I’d say I’ve been ‘out of the race’ for the last couple of years. The human race, that is. As a writer, it’s easy to feel ‘cut off’. It’s easy to move into a different world and stay there until the job is done. It’s easy to get so used to being by yourself, that being with others feels odd. Running this 5K race, alongside Shelagh, I suddenly felt part of things again. Part of something bigger. Part of something more joyful. Part of something wildly alive.

Unfortunately, Shelagh dropped behind a little. I decided to push on and get the job done (with a sprinkling of light chat πŸ˜‰ ). I missed the 2K sign and just kept at a comfortable pace, crossing the finish line without knowing how long the 5K had taken. Shelagh came in just behind me and reckoned we’d done it in 22-something, which I was quite pleased with.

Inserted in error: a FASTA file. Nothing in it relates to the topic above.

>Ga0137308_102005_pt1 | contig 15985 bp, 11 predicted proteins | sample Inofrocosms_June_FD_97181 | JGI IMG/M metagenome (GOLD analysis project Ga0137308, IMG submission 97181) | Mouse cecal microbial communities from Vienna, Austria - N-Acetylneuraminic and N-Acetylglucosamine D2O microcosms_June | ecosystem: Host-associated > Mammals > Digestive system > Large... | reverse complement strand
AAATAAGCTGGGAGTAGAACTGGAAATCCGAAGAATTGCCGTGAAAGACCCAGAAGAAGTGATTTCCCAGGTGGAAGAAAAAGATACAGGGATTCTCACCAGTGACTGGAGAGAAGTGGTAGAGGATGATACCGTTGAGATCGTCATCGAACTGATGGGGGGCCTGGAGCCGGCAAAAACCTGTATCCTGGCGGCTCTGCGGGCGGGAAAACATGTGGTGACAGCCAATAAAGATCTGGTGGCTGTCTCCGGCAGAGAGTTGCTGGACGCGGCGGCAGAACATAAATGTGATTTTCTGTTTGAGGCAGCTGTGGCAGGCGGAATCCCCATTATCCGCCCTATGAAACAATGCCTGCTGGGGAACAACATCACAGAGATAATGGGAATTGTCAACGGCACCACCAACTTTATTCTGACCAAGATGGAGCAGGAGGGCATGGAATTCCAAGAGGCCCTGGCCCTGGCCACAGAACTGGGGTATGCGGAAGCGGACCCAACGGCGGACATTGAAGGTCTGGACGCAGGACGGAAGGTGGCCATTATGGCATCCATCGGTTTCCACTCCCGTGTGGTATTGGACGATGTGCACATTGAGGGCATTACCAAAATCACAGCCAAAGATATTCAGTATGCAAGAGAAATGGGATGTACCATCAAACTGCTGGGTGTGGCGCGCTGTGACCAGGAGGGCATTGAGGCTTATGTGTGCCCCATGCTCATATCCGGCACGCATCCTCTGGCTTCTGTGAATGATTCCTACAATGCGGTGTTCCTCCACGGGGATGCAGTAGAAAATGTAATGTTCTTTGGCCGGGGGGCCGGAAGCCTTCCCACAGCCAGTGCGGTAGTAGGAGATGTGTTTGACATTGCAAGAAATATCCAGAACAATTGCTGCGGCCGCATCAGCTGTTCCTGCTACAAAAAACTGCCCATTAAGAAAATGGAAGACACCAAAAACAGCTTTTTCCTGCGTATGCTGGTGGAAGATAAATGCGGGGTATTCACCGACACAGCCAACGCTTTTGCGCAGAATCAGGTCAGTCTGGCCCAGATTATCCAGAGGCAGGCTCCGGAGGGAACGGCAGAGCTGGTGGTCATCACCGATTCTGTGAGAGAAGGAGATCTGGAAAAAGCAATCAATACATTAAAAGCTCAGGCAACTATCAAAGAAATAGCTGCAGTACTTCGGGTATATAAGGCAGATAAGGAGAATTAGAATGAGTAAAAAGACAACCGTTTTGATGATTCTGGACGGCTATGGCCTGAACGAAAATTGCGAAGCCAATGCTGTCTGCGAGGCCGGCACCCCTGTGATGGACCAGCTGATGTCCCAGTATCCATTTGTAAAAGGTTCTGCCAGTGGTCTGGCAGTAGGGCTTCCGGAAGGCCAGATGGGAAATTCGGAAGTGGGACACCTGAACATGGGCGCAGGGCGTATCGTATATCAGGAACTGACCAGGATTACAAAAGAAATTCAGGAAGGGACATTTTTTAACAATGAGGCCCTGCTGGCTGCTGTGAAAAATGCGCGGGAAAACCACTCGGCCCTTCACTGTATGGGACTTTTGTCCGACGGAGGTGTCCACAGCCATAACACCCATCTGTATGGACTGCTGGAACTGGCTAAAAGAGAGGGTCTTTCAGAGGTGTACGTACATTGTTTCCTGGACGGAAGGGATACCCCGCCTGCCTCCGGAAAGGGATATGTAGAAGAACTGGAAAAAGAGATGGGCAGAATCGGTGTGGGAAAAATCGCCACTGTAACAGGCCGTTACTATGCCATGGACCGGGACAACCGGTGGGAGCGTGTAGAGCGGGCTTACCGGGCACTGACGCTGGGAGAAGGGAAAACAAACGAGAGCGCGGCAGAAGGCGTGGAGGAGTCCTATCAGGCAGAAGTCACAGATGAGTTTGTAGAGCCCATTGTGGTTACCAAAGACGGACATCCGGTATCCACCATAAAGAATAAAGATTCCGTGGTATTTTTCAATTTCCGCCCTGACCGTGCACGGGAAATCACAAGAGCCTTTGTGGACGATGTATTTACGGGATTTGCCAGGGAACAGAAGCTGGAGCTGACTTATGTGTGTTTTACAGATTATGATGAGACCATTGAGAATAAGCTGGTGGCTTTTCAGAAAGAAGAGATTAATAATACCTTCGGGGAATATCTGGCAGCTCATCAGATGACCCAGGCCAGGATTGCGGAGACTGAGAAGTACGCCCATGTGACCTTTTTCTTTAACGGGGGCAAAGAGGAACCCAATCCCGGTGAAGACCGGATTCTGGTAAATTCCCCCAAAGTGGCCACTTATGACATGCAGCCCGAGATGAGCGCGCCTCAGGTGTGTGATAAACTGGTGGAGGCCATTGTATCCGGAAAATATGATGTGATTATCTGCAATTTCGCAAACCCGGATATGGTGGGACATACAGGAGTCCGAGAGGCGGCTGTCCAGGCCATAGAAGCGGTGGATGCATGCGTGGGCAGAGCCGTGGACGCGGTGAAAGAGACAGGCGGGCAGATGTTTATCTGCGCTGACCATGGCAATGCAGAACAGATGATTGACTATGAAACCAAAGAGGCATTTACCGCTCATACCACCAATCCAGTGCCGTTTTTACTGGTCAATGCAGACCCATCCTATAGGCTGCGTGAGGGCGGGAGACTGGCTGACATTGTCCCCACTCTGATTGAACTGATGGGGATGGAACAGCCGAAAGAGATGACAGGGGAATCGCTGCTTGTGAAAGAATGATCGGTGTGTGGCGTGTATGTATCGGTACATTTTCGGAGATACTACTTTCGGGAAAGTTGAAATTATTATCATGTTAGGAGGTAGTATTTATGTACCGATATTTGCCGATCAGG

While there was very little in the way of in-race chatting, there was plenty of post-race chatting. It was lovely to talk to other runners and share congratulations. It was lovely to clap other runners across the line. I was really enjoying the whole experience! (I now realise the absence of chatting was due to the hard work being done!)

I decided to stay for the refreshments (the spread was AMAZING) and prize giving (something I’d usually avoid in my running past). I was enjoying the feeling of connection and of community – and I really wanted to stay and clap the prize winners too.

You can imagine my surprise when my name was called out as the second lady finisher in the 50+ category! I’d actually managed to clock a time of 22:26 – I was delighted πŸ™‚ . And I’d managed to finish 17th in a field of 258 runners πŸ™‚ .

I’ll tell you something for free: that old dog was wagging her tail rightly πŸ˜‰ πŸ˜‰ πŸ˜‰ .